28 June 2022

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Breach of Confidence Claim Against Ex-Employee Fails - Knowledge & Experience of Ex-Employee is not Confidential Information

Asia Petworld Pte Ltd v Sivabalan s/o Ramasami and another [2022] SGHC 128

 

What type of information may an ex-employee use legitimately after it leaves the employment of a company? In Asia Petworld Pte Ltd v Sivabalan s/o Ramasami and another [2022] SGHC 128 (“Asia Petworld”), the Singapore High Court discussed whether certain types of information or knowledge acquired by an employee during the course of his employment constitutes protectable confidential information post-employment.

 

Background

In this case, the plaintiff (a drop shipper of pet products) had commenced an action for breach of confidence and conspiracy to injure against its ex-employee (the 1st defendant) and the company he jointly incorporated (the 2nd defendant). It was alleged that the defendants had misused the following categories of confidential information¹ (the “Information”): 

  1. the identity of the plaintiff’s suppliers²;
     

  2. the prices which the supplier charges the plaintiff for the pet products (referred to in the judgment as “true costs”)³;


  3. the plaintiff’s method/formula used to calculate landed costs (i.e., the total costs of shipping a product to a customer) (referred to in the judgment to as “cost factoring”); and


  4. the percentage of the landed costs which is charged to the plaintiff’s customers per order (referred to in the judgment as “fulfilment fees rates”)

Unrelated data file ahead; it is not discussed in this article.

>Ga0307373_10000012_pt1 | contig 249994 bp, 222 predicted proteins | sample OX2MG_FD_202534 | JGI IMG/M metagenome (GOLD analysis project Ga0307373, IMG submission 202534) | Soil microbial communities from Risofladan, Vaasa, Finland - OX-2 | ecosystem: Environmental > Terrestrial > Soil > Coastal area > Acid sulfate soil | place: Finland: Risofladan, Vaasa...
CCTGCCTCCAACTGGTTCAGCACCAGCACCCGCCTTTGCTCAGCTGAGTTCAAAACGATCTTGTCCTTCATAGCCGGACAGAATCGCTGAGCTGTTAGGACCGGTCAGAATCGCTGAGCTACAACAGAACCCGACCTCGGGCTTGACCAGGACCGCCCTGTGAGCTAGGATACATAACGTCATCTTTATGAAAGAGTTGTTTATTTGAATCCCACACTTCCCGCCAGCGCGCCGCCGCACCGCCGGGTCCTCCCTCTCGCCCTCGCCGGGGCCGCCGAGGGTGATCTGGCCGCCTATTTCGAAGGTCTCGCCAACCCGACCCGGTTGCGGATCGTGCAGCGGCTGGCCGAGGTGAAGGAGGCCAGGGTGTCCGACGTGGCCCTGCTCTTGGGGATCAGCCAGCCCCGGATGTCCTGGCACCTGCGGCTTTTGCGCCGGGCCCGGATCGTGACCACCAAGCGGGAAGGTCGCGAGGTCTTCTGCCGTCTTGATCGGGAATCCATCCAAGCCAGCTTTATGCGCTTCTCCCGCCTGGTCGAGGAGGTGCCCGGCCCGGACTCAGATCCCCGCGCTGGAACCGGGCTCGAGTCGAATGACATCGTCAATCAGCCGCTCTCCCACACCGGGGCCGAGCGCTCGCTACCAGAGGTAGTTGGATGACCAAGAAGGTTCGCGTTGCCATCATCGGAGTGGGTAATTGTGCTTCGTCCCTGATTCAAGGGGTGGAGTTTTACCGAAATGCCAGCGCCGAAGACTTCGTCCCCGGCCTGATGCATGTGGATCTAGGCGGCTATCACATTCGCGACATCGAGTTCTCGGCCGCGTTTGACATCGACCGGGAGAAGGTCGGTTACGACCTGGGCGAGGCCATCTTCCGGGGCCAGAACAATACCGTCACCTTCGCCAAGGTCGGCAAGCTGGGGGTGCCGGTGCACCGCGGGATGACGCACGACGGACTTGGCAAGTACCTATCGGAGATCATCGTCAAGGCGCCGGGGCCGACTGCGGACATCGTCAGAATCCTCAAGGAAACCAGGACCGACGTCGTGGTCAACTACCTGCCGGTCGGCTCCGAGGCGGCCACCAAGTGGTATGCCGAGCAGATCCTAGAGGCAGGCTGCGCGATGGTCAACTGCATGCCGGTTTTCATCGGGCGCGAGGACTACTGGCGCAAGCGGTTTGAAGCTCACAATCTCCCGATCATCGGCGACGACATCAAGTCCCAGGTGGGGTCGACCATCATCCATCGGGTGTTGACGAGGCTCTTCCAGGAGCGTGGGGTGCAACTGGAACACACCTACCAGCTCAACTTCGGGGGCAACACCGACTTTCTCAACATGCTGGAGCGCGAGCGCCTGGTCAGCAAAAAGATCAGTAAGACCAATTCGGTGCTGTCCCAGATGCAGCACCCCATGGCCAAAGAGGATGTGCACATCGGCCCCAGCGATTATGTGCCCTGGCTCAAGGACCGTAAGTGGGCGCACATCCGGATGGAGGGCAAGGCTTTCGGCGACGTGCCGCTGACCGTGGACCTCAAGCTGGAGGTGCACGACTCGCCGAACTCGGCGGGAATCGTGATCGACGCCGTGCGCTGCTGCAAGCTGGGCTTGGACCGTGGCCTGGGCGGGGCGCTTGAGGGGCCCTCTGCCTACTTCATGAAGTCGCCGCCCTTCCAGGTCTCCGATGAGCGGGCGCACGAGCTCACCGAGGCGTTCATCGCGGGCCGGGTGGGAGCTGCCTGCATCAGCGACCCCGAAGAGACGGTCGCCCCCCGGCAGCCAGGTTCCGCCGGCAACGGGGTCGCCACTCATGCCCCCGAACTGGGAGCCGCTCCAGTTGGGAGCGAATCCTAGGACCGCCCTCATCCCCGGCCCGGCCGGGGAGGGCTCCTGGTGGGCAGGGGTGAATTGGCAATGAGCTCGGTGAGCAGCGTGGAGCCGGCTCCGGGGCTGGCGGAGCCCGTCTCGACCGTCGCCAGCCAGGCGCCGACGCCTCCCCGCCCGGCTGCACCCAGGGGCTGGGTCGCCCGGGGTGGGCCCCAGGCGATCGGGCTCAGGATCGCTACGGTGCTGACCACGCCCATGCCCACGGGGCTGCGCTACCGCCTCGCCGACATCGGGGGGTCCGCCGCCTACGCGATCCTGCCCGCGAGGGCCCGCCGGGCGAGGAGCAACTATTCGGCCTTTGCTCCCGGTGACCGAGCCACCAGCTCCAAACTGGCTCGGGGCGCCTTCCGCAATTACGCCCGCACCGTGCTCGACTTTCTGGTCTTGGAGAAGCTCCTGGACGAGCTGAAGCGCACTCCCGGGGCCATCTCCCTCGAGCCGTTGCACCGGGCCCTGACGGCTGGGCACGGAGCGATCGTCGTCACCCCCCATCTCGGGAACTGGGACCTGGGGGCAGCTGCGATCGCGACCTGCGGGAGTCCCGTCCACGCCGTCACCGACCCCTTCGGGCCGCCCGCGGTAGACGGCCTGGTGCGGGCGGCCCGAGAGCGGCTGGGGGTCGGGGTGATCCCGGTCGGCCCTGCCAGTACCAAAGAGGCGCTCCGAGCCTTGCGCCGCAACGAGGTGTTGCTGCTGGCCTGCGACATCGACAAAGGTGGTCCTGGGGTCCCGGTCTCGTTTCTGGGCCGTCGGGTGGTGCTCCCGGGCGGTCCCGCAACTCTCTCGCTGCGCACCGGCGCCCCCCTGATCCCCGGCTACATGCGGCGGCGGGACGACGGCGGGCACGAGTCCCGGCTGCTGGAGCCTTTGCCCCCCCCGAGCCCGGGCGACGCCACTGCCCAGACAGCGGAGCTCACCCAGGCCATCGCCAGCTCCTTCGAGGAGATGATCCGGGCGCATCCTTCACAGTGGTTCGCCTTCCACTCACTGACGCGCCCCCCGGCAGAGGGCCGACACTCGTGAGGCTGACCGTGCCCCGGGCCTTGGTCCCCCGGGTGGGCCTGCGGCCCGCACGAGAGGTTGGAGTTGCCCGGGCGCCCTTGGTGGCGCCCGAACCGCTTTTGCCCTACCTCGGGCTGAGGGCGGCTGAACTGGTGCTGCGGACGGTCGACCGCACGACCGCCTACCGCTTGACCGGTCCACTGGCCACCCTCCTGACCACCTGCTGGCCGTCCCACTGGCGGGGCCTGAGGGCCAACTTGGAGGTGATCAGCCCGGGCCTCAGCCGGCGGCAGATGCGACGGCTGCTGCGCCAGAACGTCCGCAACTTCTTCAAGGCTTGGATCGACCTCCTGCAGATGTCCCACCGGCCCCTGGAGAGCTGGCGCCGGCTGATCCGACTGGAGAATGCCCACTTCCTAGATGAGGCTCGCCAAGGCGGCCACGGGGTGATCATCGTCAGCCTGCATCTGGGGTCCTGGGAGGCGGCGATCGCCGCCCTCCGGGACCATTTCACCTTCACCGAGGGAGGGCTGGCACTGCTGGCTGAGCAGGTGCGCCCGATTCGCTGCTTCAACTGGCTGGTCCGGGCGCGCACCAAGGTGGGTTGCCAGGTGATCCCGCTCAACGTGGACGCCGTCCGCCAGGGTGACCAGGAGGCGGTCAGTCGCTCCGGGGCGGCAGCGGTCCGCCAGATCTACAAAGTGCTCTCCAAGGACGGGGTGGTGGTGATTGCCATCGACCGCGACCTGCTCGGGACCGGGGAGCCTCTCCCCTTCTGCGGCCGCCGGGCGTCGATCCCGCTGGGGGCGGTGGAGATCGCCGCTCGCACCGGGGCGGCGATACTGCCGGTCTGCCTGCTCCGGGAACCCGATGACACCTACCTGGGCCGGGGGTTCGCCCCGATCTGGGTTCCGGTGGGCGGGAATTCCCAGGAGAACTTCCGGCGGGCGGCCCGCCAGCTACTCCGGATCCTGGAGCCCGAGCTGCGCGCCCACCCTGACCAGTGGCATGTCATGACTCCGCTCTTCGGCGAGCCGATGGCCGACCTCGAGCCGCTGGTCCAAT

Decision 

The High Court dismissed the breach of confidence claim on the basis that the Information did not possess the necessary quality of confidence. 

The High Court first reaffirmed two established principles regarding an ex-employee’s confidentiality obligations.
 

  • First, not all information that an employee is obliged to keep confidential during his employment is protectable as confidential information post-employment. Instead, an ex-employee’s confidentiality obligations generally cover information “of a sufficiently high degree of confidentiality as to amount to a trade secret ” 
     

  • Second, the knowledge and experience an employee acquires during his employment is generally not protectable confidential information

 

Applying these principles, the High Court found that the Information did not possess the necessary quality of confidence. 

 

  • Supplier information. This was held to be information “in the first defendant’s head which he acquired through the course of his employment”, and therefore did not possess the quality of confidence .   

     

  • True costs. The High Court similarly held that the true costs were not confidential information. This was because the identity of the plaintiff’s suppliers and the information as to which supplier provided the lowest price were not confidential, and the true cost of the products could be obtained simply by approaching the supplier .

     

  • Cost factoring. The court found that the plaintiff was not in fact asserting confidentiality over a formula or method it used to calculate landed costs, but rather the factor or percentage by which it multiplies true cost to obtain landed costs. On that basis, the court concluded that this was not confidential, because such information about how to account for factors such as foreign exchange fluctuations, price variations between suppliers, and cost of freight in deriving the landed cost was simply “knowledge and experience acquired by [the 1st defendant] in the course of his work ” ¹⁰. 

  • Fulfilment fee rate. The High Court found that the fulfilment fee rate was no different from the general pricing rates of any business selling into a market. The fact that its unit rate decreases as the volume of orders increase was “neither unusual nor special” and was in fact “widely used and commonly understood”. Thus, as the 1st defendant was entitled to use his knowledge and recollection of the plaintiff’s prices in his new business, the plaintiff’s fulfilment fee rate was, by extension, not confidential¹¹.